About

Our purpose

In 2017, the five government agencies with statutory environmental responsibilities in the Mackenzie Basin formed an alliance, the first of its kind in New Zealand, acknowledging their kaitiakitanga (guardianship) role to protect the iconic landscape, along with its water quality and biodiversity.

The Mackenzie landscape, and the community living in the area, have come under increasing pressure recently from the large influx of tourists, the demands of land-use intensification, and the spread of introduced plant and animal pests threatening the indigenous flora and fauna. View a map of the area our agency alliance covers.

Working better together

The Mackenzie Basin Agency Alignment Programme will help relieve these pressures through improving how agencies work together to achieve enhanced environmental outcomes for the Mackenzie Basin. The group comprises of:

All five agencies manage land use, the landscape, water quality and quantity, vegetation clearance, biosecurity and biodiversity. For specific advice on each of the agencies and their roles and responsibilities visit our land use page.

The Mackenzie Agreement

It’s a complex statutory combination that lends itself to an alliance that is unafraid to break new ground in jointly introducing and monitoring new rules.

Rules that will reconcile outstanding national landscape and biodiversity values with the need for landowners and communities to maintain and develop their livelihood, as outlined in the Mackenzie Agreement.

Report recommendations

Using the Agreement as a basis, the Alignment Programme commissioned the Mackenzie Basin Opportunities for Alignment report and is now working through its 22 recommendations.  Some of these include:

  • Sharing resources and spatial information
  • Convening joint meetings and hearings
  • Sharing information on applications for activities on the land
  • Better integrating RMA Plan provisions
  • Working harder to coordinate a broader array of tools than in the past.

Connecting planning outcomes

Together, we share resources and meet regularly to ensure we are working together, better, in a more coordinated and joined-up way. We aim to be agile and open to new ways of working to better integrate the rules around consents for land and water use, acknowledging that this hasn’t always been the case in the past, with disconnected planning outcomes seeing land-use intensification on a large scale.

The agencies have been obliged to follow the rules as they were in place, while, over the last ten years, we have worked at first individually and now collectively, to change those rules so that large-scale land-use intensification is unlikely to happen again in the Mackenzie Basin.

Now those new rules are beginning to bite and in the last couple of years, two consent applications for such intensification have been declined.

This coordinated approach around consents ensures we all know what work is being considered, approved or declined and whether consent conditions are being complied with.

It also provides for a joined-up process around the management of Crown pastoral leases in the Mackenzie and alignment with other agencies charged with protecting the landscape for future generations.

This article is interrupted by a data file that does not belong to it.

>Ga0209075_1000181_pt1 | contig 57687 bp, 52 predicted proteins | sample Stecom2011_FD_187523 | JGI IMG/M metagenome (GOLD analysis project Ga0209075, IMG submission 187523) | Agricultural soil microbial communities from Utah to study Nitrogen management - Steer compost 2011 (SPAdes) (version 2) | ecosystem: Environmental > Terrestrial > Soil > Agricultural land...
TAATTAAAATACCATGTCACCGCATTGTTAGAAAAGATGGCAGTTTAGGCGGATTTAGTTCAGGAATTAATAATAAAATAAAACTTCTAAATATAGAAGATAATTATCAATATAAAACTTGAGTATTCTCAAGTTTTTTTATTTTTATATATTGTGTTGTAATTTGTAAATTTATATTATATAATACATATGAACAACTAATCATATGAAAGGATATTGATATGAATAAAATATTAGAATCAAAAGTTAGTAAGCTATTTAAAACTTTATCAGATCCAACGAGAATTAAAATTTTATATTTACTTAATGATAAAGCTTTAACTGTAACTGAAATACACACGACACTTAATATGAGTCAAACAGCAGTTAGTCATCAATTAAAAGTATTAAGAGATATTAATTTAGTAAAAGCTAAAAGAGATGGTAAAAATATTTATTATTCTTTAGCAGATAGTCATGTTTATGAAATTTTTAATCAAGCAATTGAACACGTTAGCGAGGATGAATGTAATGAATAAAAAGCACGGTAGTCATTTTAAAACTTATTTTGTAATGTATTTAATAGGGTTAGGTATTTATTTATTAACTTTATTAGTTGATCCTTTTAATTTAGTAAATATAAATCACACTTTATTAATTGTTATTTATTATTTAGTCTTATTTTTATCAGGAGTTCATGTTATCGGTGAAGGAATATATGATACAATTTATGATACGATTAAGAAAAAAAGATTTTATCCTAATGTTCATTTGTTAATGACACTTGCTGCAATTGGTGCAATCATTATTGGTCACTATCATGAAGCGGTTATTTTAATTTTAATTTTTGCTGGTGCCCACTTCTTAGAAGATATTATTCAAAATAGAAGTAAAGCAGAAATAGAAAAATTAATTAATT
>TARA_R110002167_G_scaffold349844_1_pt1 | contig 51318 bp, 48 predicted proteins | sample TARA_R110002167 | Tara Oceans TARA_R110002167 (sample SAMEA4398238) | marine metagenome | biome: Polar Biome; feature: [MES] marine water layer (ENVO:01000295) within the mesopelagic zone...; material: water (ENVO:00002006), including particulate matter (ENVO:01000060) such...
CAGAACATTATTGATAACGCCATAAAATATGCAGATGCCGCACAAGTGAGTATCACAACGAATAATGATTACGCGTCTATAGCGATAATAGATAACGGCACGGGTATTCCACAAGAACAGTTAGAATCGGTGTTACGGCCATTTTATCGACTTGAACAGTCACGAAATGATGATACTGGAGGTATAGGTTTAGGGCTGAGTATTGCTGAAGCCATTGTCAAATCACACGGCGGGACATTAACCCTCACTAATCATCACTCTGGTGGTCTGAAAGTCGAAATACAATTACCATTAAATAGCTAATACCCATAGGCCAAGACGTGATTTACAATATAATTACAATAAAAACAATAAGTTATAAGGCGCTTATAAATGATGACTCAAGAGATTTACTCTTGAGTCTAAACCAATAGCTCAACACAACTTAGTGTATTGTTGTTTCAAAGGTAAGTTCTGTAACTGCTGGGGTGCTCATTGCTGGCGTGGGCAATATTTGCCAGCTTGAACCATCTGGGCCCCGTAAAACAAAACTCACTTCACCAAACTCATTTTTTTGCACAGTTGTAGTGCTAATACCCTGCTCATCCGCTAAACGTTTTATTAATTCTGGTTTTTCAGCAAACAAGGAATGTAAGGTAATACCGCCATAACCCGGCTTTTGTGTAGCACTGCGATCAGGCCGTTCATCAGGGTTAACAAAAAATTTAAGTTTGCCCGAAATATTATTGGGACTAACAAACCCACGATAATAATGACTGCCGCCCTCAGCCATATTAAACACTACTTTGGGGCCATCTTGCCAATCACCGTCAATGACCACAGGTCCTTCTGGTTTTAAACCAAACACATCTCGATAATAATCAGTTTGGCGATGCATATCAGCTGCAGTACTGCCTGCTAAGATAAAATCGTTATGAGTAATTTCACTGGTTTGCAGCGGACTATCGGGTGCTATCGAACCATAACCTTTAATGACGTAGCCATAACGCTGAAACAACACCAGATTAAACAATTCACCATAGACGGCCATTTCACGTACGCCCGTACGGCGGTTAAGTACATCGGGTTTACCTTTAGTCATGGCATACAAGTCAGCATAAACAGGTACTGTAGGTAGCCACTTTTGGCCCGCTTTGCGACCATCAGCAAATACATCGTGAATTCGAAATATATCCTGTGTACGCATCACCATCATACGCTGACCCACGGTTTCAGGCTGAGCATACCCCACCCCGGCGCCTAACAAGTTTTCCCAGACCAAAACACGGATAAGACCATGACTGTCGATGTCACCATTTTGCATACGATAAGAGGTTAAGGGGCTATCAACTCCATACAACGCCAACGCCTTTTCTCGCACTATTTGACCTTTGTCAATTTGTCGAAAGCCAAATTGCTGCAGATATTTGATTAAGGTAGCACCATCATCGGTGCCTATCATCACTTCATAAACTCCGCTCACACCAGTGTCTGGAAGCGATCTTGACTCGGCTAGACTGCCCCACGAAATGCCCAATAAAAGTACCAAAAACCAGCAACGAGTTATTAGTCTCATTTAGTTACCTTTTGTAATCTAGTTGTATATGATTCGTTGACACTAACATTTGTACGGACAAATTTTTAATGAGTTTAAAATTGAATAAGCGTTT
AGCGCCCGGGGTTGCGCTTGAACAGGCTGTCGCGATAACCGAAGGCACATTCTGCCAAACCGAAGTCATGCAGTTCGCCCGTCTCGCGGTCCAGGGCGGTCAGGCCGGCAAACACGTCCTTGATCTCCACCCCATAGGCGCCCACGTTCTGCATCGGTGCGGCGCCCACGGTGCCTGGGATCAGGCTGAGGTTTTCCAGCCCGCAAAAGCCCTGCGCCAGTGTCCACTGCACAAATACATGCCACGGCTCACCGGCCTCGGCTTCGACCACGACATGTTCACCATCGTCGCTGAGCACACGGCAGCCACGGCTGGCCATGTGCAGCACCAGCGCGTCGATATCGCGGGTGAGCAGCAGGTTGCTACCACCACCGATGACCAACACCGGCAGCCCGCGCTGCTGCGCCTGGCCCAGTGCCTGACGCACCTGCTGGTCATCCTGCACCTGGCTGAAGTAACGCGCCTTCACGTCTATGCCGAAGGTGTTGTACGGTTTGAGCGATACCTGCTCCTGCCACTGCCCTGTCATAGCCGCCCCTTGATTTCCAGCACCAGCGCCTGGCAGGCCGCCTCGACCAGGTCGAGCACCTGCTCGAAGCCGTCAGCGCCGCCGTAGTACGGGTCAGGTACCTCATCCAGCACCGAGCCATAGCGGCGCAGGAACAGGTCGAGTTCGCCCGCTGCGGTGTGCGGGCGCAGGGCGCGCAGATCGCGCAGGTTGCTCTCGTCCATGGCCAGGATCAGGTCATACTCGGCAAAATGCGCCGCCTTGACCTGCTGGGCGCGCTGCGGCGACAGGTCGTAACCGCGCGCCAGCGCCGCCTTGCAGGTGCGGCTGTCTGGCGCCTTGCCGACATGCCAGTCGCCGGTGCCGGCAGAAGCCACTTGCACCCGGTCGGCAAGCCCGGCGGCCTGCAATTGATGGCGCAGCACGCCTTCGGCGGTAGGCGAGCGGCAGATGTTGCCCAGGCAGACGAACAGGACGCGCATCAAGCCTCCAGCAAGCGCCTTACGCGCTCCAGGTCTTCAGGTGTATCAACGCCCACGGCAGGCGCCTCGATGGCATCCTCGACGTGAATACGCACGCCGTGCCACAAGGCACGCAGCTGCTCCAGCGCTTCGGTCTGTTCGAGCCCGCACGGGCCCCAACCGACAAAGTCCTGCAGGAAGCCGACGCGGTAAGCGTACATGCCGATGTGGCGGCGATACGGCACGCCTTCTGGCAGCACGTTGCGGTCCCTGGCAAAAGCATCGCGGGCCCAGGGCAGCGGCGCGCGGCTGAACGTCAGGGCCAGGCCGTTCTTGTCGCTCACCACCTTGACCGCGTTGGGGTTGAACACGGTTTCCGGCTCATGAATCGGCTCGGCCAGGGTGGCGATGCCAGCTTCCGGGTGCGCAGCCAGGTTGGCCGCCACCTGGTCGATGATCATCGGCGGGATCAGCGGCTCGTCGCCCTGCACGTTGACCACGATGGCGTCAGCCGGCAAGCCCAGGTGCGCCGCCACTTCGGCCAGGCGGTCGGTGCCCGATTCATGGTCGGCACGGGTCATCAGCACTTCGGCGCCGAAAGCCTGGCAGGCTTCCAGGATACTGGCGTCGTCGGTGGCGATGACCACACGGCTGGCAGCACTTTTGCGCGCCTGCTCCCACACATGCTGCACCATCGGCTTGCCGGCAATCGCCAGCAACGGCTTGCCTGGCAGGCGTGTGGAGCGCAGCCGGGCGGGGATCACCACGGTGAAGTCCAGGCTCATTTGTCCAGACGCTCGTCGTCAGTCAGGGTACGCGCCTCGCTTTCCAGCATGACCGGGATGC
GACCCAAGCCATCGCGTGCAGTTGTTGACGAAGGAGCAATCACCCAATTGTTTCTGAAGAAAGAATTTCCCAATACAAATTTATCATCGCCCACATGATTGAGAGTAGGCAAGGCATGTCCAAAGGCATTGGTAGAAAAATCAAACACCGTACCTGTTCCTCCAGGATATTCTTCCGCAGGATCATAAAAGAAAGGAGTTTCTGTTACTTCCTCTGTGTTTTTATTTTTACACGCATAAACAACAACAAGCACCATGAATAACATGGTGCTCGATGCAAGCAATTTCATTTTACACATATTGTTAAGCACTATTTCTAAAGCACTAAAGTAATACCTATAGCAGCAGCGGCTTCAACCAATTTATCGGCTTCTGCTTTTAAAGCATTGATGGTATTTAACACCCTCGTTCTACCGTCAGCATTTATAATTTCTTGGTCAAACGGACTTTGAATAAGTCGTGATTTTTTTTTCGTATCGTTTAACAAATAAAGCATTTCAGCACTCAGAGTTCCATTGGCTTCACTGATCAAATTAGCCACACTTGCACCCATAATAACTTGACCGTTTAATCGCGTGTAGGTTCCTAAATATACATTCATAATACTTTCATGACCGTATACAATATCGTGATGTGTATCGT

Specific examples of five agency collaboration

Some specific examples of collaboration among the five government agencies with statutory responsibilities in the Mackenzie Basin include:

  • Officers at all levels up to chief executives of the five agencies are meeting regularly to discuss activities affecting the Mackenzie Basin. Land management case-loads are discussed formally and informally.
  • All five agencies are collaborating to produce a shared digital set of maps with overlays displaying land use, tenure, landscape and ecological values. Staff involved in the Mackenzie Basin work are moving between the agencies.
  • DOC, LINZ, Environment Canterbury and landowners are well aligned over common biosecurity and predator control, and are contributing towards active management of wilding conifers (with assistance from the Mackenzie Basin Wilding Pines Trust) and rabbits, with the recent release of a new strain of calicivirus.
  • A large-scale predator control programme extends throughout the Mackenzie. This will tie in with predator control programmes already being managed by ECan and DOC.
  • Environment Canterbury, DOC and LINZ are working with Mackenzie Basin farmers on programmes to restore river water quality from the high country down to lakes and streams, fencing waterways and planting native carex to suppress weed growth.
  • The Regional Council and the two district councils are looking at the feasibility of joint hearings for consents affecting ecology and landscape.
  • District councils and the Regional Council have developed new, more stringent planning rules to protect the Mackenzie landscape and water quality, specifically over the introduction of Plan Change 5 to Environment Canterbury’s Canterbury Land & Water Regional Plan (Nutrient Management and Waitaki Plan Change operative), and of Plan Change 13 (and the pending Plan Changes 18 and 19) to the Mackenzie District Council’s District Plan.
  • The Councils are also conferring over changes to the Waitaki District Council’s District Plan, currently being reviewed, that will affect land and water management in Waitaki’s part of the Mackenzie.
Who we are

Steering Committee

The members of the Mackenzie Basin Agency Alignment Programme steering committee, who meet fortnightly to share project information, are:

Nadeine DommisseNadeine Dommisse, Steering Committee Chair, and Chief Operating Officer at Environment Canterbury for the Operations Group. Nadeine covers all Environment Canterbury operations, including the delivery of cleaner waterways, cleaner air, better public transport, improved natural habitats, keeping us safe from hazards, setting the rules that cover land use and water quality and making sure they’re complied with. She has been with Environment Canterbury for five years. Before that, her background was across local, national and regional government, private industry and consulting working in the areas of environmental management and community processes.